I was on an episode of a reality show about wives who swap places, you know the one… One of the wives was a burlesque dancer, so her new husband had to MC a variety show of which she was the headliner. I was the juggler in that act. Full disclosure, I’m pretty sure all tape with me on it is on the cutting room floor.
Anywho, pretty darn fake. The people are real, and lots of their interactions are real. But a TON of scenarios are staged. “Ok, now we’re going to plan the show, but make sure Wally (new husband) takes over.” He’d never done anything in showbiz before, so naturally we tried to help him. But the director kept telling us that he was in charge and he needed to be doing the planning. I caught a moment of a personal interview as well. Honest answers, but very much being steered by the camera crew and director.
During the show, the crew said they needed to get “sound levels” so they had people sit quietly, clap politely, clap, clap loudly, etc. I’m fairly certain that was so they could have clips showing a range of responses. In the end, the whole show bit got about 4 seconds of time on screen. Waste of 2 days. No pay.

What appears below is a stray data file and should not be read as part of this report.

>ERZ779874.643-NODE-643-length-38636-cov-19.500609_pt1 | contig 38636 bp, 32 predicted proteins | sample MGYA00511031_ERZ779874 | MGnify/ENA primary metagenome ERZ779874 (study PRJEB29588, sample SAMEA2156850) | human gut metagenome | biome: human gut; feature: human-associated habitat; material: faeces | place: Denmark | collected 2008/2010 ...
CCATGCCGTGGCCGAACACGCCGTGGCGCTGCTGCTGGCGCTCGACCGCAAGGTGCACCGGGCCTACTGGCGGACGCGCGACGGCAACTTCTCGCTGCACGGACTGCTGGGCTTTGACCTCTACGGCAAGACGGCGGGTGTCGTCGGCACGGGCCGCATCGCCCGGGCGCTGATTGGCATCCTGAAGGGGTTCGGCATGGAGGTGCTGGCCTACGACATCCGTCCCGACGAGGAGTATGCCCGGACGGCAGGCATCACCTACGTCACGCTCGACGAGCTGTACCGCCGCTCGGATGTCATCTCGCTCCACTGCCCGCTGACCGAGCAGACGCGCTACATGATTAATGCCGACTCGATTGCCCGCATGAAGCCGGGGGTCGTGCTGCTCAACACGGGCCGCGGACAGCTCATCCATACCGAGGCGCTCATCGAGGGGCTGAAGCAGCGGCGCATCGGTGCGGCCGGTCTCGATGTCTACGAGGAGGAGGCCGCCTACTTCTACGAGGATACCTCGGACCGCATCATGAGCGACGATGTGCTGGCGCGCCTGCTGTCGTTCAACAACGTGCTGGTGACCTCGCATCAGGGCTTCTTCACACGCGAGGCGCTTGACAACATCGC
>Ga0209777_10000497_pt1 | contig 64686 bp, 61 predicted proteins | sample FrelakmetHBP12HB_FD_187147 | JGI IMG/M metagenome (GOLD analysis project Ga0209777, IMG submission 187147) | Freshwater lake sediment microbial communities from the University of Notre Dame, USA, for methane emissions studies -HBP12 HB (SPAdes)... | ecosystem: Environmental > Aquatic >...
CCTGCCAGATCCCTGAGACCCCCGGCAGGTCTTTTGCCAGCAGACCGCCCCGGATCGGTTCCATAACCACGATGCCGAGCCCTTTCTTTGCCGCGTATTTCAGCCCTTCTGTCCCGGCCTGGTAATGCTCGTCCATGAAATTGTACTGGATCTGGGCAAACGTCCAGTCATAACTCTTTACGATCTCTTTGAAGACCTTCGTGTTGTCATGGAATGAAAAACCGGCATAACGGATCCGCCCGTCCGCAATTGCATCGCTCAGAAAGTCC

Back when I was a teen our family was on a small segment on a UK daytime talk show. There was some staging stuff, like there were just three guys on the crew plus the presenter so we’d repeat some things to get extra angles in. And yes when people “arrive” at your house they’ve already been there a good hour setting up.
One thing that sticks with me was a bit where we’d all hop in the car, and then get chastised as it’s healthier to walk to the shop. So we got out and filmed walking down the street. Then the cameras stop and we all bundle back in our cars and drive 20 mins to the closest Tesco to film us arriving there from our “walk.”
Not as glamorous as folks on other reality shows I guess, but even on the smaller shows and segments it made me realize just how “scripted” most reality shows are.